Heidelberg Catechism Q83

Q.83. What are the keys of the kingdom?

A. The preaching of the holy gospel and Christian discipline toward repentance. Both preaching and discipline open the kingdom of heaven to believers and close it to unbelievers.


What are keys? For someone who loses his keys often, I can assure you that keys are indispensable when it comes to entering a building legally.  Keys are a necessity if one wants to drive a car or keep intruders out.  When I lived in Zambia, the village people who had keys were rarely burglarized but those who didn’t have locks with keys frequently found themselves short of supplies.  Keys are important. They control access to important places.  So who serves as a key to opening up God’s kingdom to those who believe and what keeps those who don’t believe from entering?  Read John 10:27 and Revelation 3:20.  Jesus is ultimately the one who opens the kingdom by calling people to himself and he also closes it by not calling them.  We must never forget that Christ is our source and invitation into the kingdom.


Keys are a fascinating thing since they can be given to others to use.  Occasionally I will give the keys to my home to a friend who comes to feed and water my animals.  When I give him the keys, he gains a certain amount of power over my home.  He can enter and leave as he likes and allow others access to the home as well.  I have empowered him to act on my behalf in my absence.  The same is true for each and every believer.  When Christ left he gave us the power to invite people into the kingdom and to exclude them.  Read Matthew 16:19.


So what exactly are these keys that Christ entrusts us.  There are two keys: preaching and discipline.  Lets us examine preaching today and discipline tomorrow.  Each and every believer is called to testify to Christ.  We are called to proclaim Jesus to the world and to call them to repentance.  Some men are especially empowered to do this ministry and we call them pastors, but all people are responsible for ensuring that the gospel message is carried with them into every part of their life.  When this message is proclaimed, some accept it and repent of their sin and believe the good news.  Unfortunately, others reject it.  Either way the keys have done their work – the repentant are welcomed and the unrepentant are excluded from the promise of reconciliation with God.  The proclamation of the gospel message is the first of the keys.  Read Romans 10:14-17.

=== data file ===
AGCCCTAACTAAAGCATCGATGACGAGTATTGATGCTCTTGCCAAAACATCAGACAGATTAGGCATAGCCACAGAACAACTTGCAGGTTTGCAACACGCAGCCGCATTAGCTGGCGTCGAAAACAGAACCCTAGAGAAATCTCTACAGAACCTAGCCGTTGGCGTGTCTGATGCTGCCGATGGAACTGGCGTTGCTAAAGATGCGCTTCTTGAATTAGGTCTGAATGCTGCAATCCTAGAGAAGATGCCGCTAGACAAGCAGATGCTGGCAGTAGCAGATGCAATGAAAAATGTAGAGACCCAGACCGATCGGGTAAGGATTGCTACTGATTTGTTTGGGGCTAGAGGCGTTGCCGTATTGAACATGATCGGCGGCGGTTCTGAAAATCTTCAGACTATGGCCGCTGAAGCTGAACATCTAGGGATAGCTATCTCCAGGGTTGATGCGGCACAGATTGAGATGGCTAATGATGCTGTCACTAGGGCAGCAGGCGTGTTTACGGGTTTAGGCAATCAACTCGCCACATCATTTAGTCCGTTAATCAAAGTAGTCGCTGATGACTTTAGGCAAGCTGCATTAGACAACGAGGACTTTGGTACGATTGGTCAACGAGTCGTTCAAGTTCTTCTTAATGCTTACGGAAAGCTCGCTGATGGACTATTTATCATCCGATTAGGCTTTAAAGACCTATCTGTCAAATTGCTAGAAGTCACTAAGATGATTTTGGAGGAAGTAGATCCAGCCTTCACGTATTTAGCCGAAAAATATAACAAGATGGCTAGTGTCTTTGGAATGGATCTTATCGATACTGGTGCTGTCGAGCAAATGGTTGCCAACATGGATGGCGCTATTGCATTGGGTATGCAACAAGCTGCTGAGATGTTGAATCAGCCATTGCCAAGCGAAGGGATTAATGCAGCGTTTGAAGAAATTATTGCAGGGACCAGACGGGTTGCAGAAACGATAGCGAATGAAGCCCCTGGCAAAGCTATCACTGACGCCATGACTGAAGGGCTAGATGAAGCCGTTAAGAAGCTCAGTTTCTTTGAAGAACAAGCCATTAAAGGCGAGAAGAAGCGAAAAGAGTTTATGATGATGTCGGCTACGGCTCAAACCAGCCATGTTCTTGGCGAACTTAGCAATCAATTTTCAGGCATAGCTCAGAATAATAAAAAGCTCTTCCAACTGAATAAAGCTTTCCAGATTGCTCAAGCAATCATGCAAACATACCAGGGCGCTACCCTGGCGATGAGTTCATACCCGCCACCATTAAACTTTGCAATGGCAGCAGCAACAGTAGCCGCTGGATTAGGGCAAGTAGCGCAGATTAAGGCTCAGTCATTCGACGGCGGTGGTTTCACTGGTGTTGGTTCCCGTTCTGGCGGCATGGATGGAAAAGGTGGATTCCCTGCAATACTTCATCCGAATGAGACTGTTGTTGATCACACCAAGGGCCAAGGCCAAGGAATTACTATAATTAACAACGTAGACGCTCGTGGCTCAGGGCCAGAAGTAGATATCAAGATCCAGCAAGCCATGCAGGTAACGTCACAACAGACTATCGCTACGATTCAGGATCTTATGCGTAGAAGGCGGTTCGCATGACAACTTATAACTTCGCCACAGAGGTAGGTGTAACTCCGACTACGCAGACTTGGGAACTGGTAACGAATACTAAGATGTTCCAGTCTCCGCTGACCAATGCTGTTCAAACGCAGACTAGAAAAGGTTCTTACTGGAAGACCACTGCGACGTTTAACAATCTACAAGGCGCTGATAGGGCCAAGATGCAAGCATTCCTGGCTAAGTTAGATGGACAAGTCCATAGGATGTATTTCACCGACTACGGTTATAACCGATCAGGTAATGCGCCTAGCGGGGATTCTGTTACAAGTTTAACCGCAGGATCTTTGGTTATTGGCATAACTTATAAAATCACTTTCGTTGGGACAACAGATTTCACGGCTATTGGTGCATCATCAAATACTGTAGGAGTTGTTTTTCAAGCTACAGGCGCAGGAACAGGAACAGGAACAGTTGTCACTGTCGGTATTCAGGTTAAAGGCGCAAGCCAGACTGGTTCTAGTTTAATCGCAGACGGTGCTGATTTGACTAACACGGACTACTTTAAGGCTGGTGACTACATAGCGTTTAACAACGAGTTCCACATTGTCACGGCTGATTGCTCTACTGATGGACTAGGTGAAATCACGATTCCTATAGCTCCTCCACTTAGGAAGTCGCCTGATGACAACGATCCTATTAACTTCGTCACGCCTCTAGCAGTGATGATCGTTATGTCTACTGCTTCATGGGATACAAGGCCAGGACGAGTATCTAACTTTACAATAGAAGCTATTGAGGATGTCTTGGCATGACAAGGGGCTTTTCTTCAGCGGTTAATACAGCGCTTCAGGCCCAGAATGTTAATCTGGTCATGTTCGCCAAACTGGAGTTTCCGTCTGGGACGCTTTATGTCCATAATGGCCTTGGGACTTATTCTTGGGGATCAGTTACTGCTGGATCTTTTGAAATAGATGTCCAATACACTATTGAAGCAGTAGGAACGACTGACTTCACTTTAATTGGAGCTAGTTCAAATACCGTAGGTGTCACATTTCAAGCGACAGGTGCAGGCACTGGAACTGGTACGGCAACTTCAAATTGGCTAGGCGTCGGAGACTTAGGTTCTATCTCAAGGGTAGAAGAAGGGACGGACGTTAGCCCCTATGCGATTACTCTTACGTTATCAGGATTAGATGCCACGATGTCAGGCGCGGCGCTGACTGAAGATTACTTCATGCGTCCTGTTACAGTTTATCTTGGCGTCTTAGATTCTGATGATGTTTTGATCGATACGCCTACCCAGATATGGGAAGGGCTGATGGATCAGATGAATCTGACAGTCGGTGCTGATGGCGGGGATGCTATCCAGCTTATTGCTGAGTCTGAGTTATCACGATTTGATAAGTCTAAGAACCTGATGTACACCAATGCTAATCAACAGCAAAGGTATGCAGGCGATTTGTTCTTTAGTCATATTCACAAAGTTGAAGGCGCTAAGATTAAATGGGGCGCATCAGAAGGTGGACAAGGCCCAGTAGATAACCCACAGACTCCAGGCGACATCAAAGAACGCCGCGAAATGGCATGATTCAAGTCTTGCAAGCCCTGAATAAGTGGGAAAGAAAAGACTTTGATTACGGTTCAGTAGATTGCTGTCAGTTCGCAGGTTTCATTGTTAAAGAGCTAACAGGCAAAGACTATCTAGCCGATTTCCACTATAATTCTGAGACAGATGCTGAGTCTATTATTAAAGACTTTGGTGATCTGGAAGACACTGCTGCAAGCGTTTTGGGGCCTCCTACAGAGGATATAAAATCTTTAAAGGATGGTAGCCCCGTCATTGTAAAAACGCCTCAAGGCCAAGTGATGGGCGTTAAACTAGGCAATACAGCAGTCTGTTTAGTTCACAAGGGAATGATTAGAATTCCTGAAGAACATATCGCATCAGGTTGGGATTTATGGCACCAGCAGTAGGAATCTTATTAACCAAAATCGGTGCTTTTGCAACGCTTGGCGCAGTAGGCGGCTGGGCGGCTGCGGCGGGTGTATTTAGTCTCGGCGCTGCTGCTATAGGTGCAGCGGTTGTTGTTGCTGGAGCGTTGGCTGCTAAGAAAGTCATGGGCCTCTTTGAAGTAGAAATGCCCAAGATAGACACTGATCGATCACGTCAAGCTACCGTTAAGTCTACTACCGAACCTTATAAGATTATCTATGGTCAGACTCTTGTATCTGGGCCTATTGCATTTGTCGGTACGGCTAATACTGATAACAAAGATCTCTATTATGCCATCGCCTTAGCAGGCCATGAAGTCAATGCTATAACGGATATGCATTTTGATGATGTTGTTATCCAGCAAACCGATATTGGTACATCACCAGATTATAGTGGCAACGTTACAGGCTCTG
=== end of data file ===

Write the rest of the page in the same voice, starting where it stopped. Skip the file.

But there is another key and it is a key that is useful for the discipling of those who have already accepted the gospel message.  This key is called discipline.  Unfortunately this word has a negative connotation.  I assume this is because many of us grew up hearing a parent say something like, “Just wait until your Father disciplines you.”  But really discipline is an act of love.  Our parents discipline us in order to keep our lives consistent with their desires.  The same is true for Christ’s body.  Our Lord desires that his body not only profess faith but live it out as well.  However, when a brother or sister in Christ consistently refuses to admit their actions are sinful, then the church is justified in excluding them from receiving the assurance of God’s grace.  The church, all its members, agree that withholding the assurance of grace is the best way of helping a person to recognize the gravity of their lifestyle choices and calling them to repent and believe anew.  Read 2 Corinthians 2:6-10.


Both keys that Jesus entrusted to the Church are useful in bringing people to repentance.  The keys of preaching work on believers and unbelievers alike, while the keys of discipline are to be exercised only upon those who have publicly professed their faith but who are presently obstinate about their sin.  People like this require more aggressive means of allowing the word to penetrate their hardened hearts.  Read 1 Corinthians 5:1-5.


As we conclude this week, let us keep in mind that Christ is building his kingdom and evil will not overpower it.  Jesus has given us the authority and power to proclaim his word and speak about his life in order to encourage one another in the faith and to call unbelievers to repentance. But he has also instructed us to sharpen one another and to spur one another on to good works.  One of those works involves confronting our brothers and sisters of the sin in their lives.  Normally this will result in confession and repentance, but when it doesn’t we needn’t fear, our Lord has called us to exercise spiritual discipline and true discipline carried out in love is normally quite effective at turning a sinner from the error of his ways.  Read James 5:20 and Proverbs 27:17.

About Scott Roberts

pastor of Hope in Christ Church, Bellingham, WA
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